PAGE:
Christian McBride: When I met Wynton Marsalis he came to Philadelphia to give a workshop. I must have been 14, 14 or 15, and I had all of his albums up to that point, and I learned as much music off of those albums as I could because I wanted to be prepared. I had been-- I had fallen so deeply in love with jazz I was just soaking up as much music as I could every second of the day. I had a very strong repertoire for a 15-year-old, I think, because I was really spending all of my time just studying music, transcribing solos, learning tunes. So if one day Wynton Marsalis would ask me to sit in with him I'd be prepared. And that's exactly what happened. Wynton came to do this workshop. I met him, we played together, he seem to like what he heard, and a few weeks later he was doing a performance at The Academy of Music in Philly and he asked to come sit in. We didn't talk about it. I had no idea he was going to do that. He gets on the microphone and he says, "Ladies and gentleman, a few days ago I met this young kid. He's a good bass player, and I think you're going to be hearing a lot about him," and I'm backstage like, "Oh my god. What's he going to do?" And he calls me out to play. And from that moment on word started to spread around, "There's this kid in Philly. He might be able to do something, you know." So I got to New York going to Juilliard and Bobby Watson came to track me down, and Bobby Watson gave me my first gig ever in New York, September of 1989. James Williams was playing piano, and Victor Lewis was playing drums. And that was like being called from AA straight to the majors. I was thrown into the fire immediately, and it wasn't an easy gig. For whatever songs I learned in high school Bobby called every song that I didn't know. It should have been a traumatic experience, but I was so determined, I was so hungry I knew that if Bobby ever called me again I'd do a better job the second go around. So instead of getting down and depressed I got more driven and inspired to do a better job the next time he called me. And then once Bobby called me for that second gig, actually after the first gig things just kind of snowballed.
Â Jo Reed: And you started playing with Freddie Hubbard.
Christian McBride: Yes. That was the cherry on top. One of the musicians I had met in high school was the great drummer, Carl Allen. Carl was playing both with Freddie Hubbard, and everybody knew that if you wanted to play with Freddie, Carl Allen was the man to talk to because not only was he Freddie's drummer, but he was also Freddie's road manager. Freddie's pianist at that time was Benny Green who had become probably my closest and dearest friend upon my arrival in New York. He was playing some of those early gigs with Bobby Watson as well. So Benny and I got to be really great friends. I would nudge Carl in the side and say, "Hey, man." Freddie's bass player at that time was a gentleman by the name of Jeff Chambers. I said, "So, Carl, when Jeff can't make it who does Freddie use?" "Oh well, whoever is available." I said, "Well, if it's not too much to ask throw my name in the hat." Carl said, "I got it. Don't worry. Don't worry. I'll put in the good word for you," and as fate would have it a show came up, Jeff couldn't do it and Carl called me up. He said, "All right, here's your chance. You ready?" And I flew to Chicago and played the South Shore Jazz Festival, and I stayed in Freddie's band for two and a half years. And it was just the most amazing experience getting to hang with him, getting to listen to someone with that level of mastery up close. I'd seen Freddie play live when I was in high school, and the energy was the same as a rock and roll or an R&B show. It was so much fire, so much energy. Hearing him play, just people in the audience were like shouting. It was incredible. Jazz is supposed to be mature.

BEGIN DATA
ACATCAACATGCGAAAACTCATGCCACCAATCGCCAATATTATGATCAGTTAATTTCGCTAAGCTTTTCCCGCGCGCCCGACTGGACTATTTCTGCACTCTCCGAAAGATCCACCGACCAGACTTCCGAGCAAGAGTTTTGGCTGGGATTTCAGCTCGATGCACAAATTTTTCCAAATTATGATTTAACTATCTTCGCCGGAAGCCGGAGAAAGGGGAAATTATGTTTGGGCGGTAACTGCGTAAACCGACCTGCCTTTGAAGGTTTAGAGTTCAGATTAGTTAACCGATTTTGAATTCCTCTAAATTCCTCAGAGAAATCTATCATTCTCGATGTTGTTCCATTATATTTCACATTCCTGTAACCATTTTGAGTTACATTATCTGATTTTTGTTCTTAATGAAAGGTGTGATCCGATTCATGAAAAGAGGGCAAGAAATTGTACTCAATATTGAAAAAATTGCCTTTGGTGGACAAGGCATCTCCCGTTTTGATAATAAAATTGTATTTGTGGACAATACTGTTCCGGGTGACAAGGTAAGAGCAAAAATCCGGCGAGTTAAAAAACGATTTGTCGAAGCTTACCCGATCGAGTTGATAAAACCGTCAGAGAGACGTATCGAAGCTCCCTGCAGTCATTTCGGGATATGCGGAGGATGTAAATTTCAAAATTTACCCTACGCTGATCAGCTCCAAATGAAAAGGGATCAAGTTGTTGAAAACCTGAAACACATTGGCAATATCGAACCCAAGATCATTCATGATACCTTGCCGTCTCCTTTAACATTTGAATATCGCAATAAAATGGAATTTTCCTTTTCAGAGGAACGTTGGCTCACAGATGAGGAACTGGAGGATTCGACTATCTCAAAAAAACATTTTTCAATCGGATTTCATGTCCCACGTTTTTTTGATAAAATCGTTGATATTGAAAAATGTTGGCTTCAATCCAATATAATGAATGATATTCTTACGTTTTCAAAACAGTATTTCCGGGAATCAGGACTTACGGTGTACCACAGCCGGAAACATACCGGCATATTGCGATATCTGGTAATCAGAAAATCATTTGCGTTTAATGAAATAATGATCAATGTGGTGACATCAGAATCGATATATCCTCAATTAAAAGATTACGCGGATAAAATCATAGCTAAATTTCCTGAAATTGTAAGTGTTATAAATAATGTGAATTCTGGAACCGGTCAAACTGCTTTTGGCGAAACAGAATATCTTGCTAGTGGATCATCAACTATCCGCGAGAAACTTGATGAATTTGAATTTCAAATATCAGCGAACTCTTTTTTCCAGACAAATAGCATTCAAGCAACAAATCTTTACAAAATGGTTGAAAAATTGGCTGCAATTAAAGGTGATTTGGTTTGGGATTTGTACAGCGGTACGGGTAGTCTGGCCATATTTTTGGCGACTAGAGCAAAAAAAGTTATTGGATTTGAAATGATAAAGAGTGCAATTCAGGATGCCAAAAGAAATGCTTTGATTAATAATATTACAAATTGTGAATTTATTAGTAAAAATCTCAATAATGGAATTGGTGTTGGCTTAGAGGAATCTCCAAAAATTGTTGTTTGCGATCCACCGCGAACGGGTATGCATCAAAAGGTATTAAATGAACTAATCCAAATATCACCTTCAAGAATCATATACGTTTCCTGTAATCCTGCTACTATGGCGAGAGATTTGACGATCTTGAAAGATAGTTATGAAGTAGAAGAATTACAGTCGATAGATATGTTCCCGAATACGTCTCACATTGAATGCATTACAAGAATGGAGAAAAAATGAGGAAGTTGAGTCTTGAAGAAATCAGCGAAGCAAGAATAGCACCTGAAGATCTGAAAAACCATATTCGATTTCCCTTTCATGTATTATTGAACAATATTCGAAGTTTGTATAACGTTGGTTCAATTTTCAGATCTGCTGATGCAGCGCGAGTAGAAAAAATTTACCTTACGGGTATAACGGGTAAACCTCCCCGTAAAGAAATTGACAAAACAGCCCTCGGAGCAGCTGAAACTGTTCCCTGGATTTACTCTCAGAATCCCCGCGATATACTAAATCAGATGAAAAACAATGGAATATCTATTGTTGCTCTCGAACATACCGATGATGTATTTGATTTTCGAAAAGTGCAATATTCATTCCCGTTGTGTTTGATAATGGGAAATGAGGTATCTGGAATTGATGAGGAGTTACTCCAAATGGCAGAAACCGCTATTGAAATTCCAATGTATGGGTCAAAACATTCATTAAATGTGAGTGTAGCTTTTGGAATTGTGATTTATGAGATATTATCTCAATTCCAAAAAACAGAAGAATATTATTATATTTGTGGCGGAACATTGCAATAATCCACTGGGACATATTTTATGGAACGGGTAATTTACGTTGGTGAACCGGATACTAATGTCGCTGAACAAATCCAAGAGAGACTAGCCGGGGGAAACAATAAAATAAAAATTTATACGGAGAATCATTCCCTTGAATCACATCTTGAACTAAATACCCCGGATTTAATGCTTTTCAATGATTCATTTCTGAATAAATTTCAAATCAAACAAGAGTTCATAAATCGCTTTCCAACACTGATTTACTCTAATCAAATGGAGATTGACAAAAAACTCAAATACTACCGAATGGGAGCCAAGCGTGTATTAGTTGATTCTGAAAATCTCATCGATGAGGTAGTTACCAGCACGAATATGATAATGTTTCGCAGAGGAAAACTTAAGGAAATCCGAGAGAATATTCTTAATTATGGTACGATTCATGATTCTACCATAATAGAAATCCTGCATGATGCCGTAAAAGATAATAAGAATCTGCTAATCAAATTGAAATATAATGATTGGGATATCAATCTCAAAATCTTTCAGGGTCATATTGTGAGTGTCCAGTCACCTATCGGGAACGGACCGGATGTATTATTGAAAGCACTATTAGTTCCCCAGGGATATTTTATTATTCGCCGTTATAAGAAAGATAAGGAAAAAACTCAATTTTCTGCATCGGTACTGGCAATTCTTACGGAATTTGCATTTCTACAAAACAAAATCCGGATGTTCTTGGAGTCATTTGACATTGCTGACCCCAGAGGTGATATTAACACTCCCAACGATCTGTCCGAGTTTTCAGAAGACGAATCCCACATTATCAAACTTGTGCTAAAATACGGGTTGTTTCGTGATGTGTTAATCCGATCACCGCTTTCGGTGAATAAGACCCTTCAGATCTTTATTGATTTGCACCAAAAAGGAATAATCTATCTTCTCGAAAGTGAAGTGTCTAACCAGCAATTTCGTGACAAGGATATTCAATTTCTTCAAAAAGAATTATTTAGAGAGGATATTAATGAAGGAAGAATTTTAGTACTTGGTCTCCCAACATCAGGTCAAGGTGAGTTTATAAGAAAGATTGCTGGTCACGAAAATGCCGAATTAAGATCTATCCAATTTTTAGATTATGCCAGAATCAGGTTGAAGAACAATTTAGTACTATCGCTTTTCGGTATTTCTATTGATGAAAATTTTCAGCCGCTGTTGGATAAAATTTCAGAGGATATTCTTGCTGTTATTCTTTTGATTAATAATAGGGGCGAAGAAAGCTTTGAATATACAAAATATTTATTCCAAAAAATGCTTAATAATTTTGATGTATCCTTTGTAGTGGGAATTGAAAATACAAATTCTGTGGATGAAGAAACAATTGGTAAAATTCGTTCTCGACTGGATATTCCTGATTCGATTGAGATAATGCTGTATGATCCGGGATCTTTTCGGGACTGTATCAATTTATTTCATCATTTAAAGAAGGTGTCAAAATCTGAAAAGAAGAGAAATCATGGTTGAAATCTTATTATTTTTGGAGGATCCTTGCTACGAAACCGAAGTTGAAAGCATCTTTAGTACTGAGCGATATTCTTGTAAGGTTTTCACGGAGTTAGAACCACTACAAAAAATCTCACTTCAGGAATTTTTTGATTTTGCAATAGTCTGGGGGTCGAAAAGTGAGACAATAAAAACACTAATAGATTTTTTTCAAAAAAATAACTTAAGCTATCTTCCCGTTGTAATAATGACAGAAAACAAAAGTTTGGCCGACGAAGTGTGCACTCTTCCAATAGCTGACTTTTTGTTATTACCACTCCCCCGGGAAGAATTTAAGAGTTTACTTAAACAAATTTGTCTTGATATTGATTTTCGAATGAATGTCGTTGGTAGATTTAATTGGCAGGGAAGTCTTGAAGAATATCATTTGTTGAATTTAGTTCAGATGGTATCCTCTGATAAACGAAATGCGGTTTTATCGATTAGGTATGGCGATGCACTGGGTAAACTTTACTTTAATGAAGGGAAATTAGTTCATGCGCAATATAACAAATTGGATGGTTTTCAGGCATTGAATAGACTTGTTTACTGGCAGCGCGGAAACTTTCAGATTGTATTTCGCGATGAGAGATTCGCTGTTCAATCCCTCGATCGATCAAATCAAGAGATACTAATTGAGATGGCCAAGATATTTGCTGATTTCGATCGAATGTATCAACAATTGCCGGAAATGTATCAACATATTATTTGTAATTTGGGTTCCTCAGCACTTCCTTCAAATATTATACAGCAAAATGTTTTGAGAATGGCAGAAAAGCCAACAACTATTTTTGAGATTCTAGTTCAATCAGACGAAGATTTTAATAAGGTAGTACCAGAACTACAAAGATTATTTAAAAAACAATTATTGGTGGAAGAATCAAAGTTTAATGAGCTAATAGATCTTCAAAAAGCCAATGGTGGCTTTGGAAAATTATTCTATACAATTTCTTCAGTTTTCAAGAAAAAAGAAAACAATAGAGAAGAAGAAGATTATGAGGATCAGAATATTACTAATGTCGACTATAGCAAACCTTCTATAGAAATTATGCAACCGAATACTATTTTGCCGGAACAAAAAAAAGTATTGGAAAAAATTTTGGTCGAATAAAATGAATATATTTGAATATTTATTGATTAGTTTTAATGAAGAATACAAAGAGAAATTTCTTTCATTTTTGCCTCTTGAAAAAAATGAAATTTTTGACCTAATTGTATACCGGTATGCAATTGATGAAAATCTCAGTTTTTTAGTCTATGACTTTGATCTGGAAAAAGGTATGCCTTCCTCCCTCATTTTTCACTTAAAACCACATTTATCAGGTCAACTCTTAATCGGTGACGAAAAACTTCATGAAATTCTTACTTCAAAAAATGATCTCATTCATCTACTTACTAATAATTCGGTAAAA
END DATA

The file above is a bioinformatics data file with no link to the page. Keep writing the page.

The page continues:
Jo Reed: Not the way he played.
Christian McBride: Oh man, these people were going nuts.
Jo Reed: It's kind of like Chuck Brown.
Christian McBride: Hah! That's right, D.C. girl.
Jo Reed: Yeah.
Christian McBride: Oh yeah, that is the man, Bustin' Loose. "Bustin' Loose" that was one of my anthems when I was in elementary school. "Give me the bridge ya'll. Give me the bridge ya'll." It went uh-uh, never mind.
Jo Reed: You play with such a wide range of musicians. How did that evolve?